The Lakers also seem to have the upper hand offensively despite an average of 13.2 points scored per player last season versus 14.8 for their counterparts. Together, a starting five composed of Avery Bradley (16.1 PPG), LeBron James (27.4 PPG), Kyle Kuzma (18.7 PPG), Anthony Davis (25.9 PPG) and Dwight Howard (12.8 PPG) would rack up a total of 100.5 points per game. Let that sink in for a minute. The projected starters for the Clippers are simply overmatched, with Patrick Beverley scoring 7.6 PPG, Kawhi Leonard with 26.6 PPG, Maurice Harkless with 7.7 PPG, Paul George at 28 PPG and Ivica Zubac at 8.9 PPG for a grand total of 75.8 points. Whether or not these turn out to be the starting lineups of both teams, the Lakers show superior fire-power.
More durable Clippers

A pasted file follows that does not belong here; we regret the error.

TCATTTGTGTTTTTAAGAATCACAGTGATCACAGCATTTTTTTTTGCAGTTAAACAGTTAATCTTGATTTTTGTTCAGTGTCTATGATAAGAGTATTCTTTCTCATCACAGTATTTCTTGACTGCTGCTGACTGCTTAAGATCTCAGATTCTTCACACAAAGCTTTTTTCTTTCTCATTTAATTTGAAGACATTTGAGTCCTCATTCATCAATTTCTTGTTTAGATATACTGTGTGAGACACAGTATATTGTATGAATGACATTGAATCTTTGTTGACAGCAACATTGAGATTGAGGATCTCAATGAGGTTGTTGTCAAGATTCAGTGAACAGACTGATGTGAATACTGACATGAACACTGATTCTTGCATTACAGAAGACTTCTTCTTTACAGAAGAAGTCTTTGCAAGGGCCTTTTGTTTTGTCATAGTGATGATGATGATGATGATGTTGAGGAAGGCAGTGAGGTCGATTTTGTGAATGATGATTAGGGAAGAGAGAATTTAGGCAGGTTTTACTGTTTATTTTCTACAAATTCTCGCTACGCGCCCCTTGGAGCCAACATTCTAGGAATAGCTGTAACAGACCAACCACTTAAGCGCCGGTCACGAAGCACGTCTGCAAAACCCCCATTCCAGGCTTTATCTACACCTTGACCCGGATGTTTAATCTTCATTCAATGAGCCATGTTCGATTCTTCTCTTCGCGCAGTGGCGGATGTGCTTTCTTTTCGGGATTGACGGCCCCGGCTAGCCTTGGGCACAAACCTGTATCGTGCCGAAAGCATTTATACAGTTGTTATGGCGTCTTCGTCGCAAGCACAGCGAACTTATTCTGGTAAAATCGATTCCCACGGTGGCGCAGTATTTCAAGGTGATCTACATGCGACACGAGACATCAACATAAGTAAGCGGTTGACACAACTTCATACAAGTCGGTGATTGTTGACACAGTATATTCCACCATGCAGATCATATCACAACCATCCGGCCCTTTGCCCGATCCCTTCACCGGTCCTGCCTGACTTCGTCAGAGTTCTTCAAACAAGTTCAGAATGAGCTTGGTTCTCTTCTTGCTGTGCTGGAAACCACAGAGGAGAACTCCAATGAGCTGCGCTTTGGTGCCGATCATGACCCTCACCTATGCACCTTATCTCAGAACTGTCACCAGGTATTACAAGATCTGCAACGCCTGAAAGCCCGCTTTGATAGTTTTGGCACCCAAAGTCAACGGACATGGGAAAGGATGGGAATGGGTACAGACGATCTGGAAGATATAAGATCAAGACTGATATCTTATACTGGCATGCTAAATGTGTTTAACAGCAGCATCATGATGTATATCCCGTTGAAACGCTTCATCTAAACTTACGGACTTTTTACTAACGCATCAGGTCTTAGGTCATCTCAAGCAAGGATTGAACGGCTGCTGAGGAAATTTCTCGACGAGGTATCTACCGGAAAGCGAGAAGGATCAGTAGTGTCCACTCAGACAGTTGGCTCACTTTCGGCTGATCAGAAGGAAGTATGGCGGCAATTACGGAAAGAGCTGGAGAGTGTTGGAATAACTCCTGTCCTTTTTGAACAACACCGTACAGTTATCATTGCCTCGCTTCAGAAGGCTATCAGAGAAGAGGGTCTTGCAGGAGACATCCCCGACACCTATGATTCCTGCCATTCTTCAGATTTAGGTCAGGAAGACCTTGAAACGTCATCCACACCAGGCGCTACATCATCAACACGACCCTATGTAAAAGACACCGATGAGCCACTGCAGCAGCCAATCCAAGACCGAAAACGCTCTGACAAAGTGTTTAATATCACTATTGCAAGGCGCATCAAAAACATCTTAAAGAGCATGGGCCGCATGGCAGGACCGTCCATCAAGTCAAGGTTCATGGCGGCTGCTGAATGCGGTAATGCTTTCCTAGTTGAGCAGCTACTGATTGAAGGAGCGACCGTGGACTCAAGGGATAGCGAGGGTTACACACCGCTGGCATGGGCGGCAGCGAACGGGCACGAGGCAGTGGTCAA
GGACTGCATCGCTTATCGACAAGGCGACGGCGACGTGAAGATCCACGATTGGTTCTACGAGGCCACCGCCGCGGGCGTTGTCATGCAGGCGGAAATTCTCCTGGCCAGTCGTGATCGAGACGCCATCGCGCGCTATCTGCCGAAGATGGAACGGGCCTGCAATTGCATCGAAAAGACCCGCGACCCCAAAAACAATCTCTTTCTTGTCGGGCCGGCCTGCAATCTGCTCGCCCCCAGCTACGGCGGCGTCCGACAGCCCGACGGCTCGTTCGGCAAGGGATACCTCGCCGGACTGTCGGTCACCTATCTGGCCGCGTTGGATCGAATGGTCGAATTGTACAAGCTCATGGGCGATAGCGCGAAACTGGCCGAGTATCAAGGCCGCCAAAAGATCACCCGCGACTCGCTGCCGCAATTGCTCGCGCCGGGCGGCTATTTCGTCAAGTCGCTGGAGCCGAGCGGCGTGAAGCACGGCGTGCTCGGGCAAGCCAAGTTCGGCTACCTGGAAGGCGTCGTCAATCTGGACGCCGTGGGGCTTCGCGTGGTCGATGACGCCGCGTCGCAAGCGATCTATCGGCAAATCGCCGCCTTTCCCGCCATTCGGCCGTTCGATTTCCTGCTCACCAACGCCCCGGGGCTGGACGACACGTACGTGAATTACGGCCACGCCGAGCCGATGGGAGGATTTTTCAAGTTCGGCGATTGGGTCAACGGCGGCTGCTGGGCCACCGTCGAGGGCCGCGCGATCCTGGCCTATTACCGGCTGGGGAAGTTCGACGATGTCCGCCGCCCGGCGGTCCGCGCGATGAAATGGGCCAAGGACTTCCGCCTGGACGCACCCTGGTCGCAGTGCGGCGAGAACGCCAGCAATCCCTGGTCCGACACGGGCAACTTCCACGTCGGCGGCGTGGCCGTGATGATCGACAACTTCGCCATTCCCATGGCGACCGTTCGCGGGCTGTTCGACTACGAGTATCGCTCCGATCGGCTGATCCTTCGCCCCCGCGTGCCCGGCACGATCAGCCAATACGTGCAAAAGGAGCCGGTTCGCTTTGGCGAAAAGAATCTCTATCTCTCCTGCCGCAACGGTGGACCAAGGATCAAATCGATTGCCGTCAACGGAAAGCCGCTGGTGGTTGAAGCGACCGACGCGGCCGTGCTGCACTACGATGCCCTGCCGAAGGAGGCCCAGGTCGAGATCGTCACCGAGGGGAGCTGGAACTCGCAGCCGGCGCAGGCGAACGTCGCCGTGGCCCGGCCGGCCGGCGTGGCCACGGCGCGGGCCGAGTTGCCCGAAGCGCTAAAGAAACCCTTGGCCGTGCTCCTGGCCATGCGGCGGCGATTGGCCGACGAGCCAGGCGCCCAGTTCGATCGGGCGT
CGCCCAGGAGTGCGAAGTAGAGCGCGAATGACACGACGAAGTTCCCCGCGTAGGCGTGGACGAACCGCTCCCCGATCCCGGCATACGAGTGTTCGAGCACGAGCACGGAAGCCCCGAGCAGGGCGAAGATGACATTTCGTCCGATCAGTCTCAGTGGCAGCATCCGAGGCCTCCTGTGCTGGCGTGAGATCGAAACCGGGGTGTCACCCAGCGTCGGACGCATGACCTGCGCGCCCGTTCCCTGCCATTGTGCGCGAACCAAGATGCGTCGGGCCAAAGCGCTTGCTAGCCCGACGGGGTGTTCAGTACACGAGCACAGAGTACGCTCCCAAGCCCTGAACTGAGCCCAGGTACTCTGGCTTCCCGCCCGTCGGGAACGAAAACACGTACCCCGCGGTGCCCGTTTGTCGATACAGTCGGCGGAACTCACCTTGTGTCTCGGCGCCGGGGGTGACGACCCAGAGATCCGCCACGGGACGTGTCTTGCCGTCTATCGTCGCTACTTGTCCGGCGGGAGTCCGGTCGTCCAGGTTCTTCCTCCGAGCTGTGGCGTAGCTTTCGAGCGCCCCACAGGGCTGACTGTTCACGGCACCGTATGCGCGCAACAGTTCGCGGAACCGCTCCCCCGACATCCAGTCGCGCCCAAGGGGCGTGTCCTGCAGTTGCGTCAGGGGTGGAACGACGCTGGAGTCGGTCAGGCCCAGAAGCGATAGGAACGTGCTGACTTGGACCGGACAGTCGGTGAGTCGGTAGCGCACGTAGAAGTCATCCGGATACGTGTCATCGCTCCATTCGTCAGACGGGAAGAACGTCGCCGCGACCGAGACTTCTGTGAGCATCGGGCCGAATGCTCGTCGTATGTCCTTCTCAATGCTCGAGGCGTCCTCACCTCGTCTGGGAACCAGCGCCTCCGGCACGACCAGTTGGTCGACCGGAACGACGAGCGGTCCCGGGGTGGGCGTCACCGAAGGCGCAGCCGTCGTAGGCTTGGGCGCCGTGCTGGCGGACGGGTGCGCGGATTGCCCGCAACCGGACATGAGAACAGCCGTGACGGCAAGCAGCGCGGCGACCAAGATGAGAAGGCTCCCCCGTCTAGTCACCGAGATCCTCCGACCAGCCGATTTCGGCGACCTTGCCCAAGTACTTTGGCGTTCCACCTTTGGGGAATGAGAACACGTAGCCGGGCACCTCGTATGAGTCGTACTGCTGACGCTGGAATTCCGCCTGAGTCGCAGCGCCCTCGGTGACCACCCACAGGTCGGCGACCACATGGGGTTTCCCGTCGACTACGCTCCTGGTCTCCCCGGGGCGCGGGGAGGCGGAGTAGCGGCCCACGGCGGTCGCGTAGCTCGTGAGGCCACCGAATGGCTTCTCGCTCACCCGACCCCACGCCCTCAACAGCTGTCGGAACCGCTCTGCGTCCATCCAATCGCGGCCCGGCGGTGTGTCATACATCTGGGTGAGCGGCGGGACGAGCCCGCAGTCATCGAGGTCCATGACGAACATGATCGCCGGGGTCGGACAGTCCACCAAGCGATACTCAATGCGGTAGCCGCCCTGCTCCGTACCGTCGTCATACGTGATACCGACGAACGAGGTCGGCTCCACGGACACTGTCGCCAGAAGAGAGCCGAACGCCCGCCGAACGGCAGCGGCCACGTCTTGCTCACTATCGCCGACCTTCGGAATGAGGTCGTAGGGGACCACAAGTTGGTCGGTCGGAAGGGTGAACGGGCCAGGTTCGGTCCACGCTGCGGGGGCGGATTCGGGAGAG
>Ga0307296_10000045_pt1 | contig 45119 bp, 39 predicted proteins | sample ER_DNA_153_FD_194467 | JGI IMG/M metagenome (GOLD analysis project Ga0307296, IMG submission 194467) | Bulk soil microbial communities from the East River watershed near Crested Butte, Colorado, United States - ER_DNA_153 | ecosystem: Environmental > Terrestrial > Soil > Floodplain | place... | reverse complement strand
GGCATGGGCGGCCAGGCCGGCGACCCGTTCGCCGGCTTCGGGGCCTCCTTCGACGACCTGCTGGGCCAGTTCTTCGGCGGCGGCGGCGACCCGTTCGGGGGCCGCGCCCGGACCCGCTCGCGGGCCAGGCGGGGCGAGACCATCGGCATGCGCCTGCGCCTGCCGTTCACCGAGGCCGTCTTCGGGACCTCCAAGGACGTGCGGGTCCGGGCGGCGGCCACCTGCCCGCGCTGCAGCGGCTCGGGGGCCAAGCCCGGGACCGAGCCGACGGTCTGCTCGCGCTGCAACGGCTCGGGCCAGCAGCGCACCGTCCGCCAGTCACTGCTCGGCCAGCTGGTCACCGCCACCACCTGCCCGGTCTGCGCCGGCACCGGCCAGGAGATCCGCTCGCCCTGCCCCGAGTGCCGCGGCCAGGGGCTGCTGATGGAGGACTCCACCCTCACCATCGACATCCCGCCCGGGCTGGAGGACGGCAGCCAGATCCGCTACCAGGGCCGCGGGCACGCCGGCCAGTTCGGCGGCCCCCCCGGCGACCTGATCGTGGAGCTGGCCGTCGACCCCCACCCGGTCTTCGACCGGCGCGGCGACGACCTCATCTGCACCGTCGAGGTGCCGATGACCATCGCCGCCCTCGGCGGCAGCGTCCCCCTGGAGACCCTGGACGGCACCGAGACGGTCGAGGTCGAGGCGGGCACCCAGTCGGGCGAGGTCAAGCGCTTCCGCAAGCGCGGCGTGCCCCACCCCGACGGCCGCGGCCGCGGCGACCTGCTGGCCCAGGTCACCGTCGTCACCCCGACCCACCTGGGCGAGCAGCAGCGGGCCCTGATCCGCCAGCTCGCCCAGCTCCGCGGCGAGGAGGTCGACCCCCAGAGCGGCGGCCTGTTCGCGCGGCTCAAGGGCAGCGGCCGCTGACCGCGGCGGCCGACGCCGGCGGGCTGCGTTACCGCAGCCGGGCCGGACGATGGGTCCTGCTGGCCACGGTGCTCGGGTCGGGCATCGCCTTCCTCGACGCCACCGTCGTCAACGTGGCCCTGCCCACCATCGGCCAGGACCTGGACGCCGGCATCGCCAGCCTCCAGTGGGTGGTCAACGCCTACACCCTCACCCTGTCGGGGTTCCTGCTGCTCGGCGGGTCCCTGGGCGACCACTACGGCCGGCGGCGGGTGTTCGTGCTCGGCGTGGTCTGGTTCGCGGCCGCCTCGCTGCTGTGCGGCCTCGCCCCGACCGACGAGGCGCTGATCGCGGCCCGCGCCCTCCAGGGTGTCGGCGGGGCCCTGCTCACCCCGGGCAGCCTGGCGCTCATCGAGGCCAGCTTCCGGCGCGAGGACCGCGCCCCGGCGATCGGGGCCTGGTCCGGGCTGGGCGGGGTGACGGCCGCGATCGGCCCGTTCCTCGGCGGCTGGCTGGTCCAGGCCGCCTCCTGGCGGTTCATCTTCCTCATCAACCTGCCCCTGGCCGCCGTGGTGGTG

There is one condition to the older Lakers’ superiority: they take the floor every night. At only 25, Anthony Davis comes off a career-low 56-game season, though likely not all of the 26 games he missed were due to injury. He has never played more than 75 games in a season. Similarly, LeBron James, who will turn 35 next December, suited up for 55 games in his first season with the Lakers, also a career-low after having played all 82 games in his last championship-chasing season in Cleveland. To make matters worse, Dwight Howard, who replaces injured DeMarcus Cousins in the lineup, turns 34 on Dec. 8 and only took part in nine games last year. Guard Avery Bradley shows an equally disappointing attendance record of 14, 49, and 63 games played over the past three seasons. The Clippers fare far better in that regard, as Montrezl Harrel only sat out seven games in 2018-19, Patrick Beverley sat out four, Paul George missed five and Kawhi Leonard was out for 22.